“Oh, I know this is the right way to do it. But I don’t have time for that.” Yes, that is an actual quote. It wasn’t said about pizza, but it might as well have been. Pizza is so simple, yet for some people that seems impossible. They want to make pizza defy the rules of time, space and biology.
It’s OK to not want to make pizza. But it’s not OK to have a desire to do it while maintaining a hatred for giving nature the time required to do the job well. Do the job badly, and why would you ever want to do it again. Have you ever made something in the kitchen and thought, “That’s disappointing. Let’s do it again tomorrow!”
Need a pizza right away? Pick up the phone. You’re not going to suddenly whip up a pizza (well, not a good one) by slapping together a bunch of raw ingredients in your kitchen in 30 minutes or less. And that’s fine. The reason and the reward are all part of the same, glorious goal of freeing the pizza.
Pizza is a process that requires allowing biology to do its thing. Great pizza dough is the product of tiny fungi getting busy and turning a lump of flour, water and salt into a canvas for comestibles that tantalize your tongue and warm the cockles of your heart (if you even know what cockles are or whether you have any heart left--sometimes I wonder about myself).
That kind of yeast-driven magic doesn’t happen at the snap of the fingers. But it can be close at hand if you prepare properly. For instance, it’s not unusual to open my freezer and find half a dozen dough balls of various sizes. There are bags of frozen sauce. In the fridge’s cheese drawer, there are several blocks of mozzarella and a couple of wedges of Parmesan and Romano. In the cold cuts bin are at least a couple of cured meats. Almost always, one of them is Spanish chorizo, my go-to pepperoni alternative.
If I want to make a pizza tonight, it can happen with about four hours notice. It takes time to thaw that dough. (Don’t use the microwave. I’ve tried it. Save yourself.)
But making good dough from scratch can’t be done in an hour. And embracing that part of the magic fermentation process called pizza is what it takes to do the deed. People will try to tell you otherwise. They are not freeing the pizza. They’re enslaving themselves to the blind greed of the time-crunch culture.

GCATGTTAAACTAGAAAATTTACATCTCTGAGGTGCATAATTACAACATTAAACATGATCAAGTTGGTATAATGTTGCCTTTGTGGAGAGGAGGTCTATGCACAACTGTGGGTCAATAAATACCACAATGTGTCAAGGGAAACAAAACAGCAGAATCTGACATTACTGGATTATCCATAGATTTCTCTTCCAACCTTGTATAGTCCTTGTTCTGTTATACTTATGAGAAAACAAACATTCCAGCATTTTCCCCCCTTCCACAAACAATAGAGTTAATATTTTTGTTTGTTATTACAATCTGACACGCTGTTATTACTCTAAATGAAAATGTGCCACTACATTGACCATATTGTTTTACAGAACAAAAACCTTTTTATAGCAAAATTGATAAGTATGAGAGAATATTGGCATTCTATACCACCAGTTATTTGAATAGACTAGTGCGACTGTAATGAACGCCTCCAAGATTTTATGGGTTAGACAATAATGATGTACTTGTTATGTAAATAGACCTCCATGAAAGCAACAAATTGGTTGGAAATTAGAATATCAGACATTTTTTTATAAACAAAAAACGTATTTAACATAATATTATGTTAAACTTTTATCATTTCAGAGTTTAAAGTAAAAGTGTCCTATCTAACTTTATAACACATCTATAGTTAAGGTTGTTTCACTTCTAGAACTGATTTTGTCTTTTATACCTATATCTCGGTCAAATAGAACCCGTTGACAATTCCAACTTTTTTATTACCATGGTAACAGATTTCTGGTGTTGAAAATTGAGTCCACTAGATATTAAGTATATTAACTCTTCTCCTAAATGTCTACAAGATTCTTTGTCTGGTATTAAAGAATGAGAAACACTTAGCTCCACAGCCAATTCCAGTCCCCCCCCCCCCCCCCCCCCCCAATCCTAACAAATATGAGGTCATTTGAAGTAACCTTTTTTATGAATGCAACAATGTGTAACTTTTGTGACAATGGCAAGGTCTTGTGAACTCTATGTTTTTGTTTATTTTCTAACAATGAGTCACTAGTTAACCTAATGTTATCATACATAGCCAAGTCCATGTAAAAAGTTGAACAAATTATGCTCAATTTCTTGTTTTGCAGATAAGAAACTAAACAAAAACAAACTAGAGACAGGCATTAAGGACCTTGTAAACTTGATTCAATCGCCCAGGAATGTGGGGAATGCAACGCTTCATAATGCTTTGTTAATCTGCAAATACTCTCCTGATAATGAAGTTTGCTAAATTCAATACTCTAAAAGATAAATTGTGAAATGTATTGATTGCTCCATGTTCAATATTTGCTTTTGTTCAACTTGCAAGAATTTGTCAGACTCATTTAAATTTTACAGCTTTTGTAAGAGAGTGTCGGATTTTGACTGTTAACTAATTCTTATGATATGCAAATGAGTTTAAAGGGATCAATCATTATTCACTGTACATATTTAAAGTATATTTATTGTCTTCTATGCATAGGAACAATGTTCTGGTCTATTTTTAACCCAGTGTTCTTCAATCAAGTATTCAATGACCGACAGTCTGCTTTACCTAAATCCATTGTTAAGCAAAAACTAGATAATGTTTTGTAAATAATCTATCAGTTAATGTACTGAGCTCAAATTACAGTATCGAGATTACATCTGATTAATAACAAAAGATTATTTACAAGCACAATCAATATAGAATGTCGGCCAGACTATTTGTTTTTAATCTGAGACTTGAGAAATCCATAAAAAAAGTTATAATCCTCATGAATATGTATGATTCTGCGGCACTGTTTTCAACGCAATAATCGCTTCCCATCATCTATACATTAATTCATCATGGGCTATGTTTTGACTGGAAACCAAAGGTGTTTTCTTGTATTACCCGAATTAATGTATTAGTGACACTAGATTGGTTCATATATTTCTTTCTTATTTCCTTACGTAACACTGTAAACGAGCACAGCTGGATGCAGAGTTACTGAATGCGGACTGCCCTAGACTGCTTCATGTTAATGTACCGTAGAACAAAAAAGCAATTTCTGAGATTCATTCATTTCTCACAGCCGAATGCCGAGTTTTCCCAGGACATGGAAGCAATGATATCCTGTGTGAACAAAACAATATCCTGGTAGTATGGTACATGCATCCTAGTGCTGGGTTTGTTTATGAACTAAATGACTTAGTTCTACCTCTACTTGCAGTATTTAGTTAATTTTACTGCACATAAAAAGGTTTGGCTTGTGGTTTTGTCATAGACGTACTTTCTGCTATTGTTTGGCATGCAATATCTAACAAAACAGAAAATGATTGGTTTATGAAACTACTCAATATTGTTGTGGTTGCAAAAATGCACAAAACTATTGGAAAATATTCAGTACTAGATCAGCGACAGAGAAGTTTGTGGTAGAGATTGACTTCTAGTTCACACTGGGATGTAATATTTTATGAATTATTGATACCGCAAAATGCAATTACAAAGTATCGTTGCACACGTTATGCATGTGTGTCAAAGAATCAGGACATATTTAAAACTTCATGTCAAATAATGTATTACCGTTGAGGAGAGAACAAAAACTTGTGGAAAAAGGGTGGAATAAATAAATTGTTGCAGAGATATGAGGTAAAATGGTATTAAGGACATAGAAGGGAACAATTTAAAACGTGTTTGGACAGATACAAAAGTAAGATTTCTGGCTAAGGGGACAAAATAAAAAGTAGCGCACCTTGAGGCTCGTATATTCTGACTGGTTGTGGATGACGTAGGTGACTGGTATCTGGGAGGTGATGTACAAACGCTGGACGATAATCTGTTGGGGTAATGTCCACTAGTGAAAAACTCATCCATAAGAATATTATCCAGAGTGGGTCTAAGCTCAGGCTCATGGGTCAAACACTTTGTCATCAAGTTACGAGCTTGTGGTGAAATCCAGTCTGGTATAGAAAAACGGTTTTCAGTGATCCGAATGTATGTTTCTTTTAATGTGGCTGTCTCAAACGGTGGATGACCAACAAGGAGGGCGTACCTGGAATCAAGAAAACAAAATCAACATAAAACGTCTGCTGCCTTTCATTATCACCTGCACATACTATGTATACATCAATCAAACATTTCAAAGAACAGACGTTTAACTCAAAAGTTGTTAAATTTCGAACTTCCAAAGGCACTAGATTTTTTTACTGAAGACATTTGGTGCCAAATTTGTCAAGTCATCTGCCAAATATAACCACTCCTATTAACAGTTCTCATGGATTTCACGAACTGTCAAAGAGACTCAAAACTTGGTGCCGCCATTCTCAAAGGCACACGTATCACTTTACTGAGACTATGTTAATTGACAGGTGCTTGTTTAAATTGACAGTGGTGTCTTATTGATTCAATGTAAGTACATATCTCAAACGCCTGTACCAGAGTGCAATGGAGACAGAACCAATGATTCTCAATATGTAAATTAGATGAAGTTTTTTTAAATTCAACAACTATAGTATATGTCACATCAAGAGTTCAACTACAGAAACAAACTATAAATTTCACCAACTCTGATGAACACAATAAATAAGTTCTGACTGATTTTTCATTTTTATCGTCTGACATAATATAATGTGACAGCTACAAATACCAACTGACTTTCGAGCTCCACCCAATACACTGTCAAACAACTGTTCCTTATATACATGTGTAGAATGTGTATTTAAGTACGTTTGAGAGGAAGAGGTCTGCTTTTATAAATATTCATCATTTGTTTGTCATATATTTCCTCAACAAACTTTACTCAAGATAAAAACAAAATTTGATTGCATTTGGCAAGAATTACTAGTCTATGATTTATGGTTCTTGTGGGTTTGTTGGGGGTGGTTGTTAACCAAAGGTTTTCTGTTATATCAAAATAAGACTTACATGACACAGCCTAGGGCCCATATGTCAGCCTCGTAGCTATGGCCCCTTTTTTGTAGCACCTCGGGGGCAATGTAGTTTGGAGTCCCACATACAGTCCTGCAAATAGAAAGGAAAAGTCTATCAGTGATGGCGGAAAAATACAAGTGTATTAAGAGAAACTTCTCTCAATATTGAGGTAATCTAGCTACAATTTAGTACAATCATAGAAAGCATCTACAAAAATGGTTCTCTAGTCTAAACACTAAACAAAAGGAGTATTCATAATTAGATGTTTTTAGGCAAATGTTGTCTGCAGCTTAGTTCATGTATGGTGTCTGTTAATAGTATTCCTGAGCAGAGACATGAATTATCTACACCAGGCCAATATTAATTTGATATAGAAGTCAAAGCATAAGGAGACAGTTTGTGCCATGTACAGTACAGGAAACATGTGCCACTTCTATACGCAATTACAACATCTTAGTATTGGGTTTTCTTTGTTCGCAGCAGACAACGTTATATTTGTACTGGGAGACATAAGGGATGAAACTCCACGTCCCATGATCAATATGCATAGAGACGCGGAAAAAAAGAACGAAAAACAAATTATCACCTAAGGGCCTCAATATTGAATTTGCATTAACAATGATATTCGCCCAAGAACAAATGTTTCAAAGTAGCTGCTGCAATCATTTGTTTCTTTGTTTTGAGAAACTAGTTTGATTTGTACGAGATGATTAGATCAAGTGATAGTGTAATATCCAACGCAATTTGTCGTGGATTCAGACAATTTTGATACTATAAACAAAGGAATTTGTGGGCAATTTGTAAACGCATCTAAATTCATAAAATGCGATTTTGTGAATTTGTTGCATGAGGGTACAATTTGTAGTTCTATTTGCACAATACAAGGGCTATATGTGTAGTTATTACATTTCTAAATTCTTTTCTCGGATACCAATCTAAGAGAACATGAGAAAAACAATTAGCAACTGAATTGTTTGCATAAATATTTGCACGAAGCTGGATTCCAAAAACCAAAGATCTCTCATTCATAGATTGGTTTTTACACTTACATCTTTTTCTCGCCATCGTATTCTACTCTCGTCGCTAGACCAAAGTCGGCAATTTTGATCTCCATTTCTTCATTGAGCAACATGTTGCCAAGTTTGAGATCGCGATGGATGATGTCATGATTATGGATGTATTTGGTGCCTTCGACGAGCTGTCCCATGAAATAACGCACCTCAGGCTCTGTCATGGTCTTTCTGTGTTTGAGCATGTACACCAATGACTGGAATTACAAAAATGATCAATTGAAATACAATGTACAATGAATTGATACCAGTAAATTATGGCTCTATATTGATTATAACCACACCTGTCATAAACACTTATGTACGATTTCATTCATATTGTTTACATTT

Pizza is a transformation of mundane ingredients into a joyous eating experience. As such, it will not allow us to rush things. It forces us to slow down. It’s part of the system and part of the poetry that is pizza.
Think “poetry” is overstating the case? Consider this: poetry is the crystallization of a moment. It is words brought to bear on being evocative. A perfectly poetic moment is a slice of time or life caught in a stage of clarity that sparks the imagination. Come on, you know why the caged bird sings. And the reason is probably bigger than just pizza or anything else happening in our kitchens.
A bite of brilliant pizza is also a crystalline moment. When you take that first fabulous taste and savor the sequence of flavors that make your tongue do a tango, enlivening your soul just a little more, well—that is arguably a poetic moment.
If it’s the right pizza, of course. And this is not a rant against fast-delivery pizza. It has its place and its devotees. But if we’re going to be making pizza, if we’re going to the trouble of building this bridge between our food and other people, it’s worth taking the time to engineer it properly.
And doing that requires patience. Whether it’s the days required to ferment a batch of dough, or the hours required to thaw one of the resulting dough balls, it’s worth the wait.
The world is in a rush for us to do everything else. Why not take the time do justice to pizza and poetry?
Want the free dough recipe from the forthcoming Free The PIzza book? Just click here.
Free the pizza!
Blaine Parker is the award-winning author of the bestselling, unusual and amusing how-to pizza book, Free The Pizza. Also known as The Pizza Geek and "Hey, Pizza Man!", Blaine is fanatical about the idea that true, pro-quality pizza can be made at home. His home. Your home. Anyone's home. After 20 years of honing his craft and making pizza in standard consumer ovens across the nation, he's sharing what he's learned with home cooks like you. Are you ready to pizza?
When you click those links to Amazon (and a few other sites we work with), and you buy something, you are helping this website stay afloat, and you're helping us have many more glorious photographs of impressive pizza.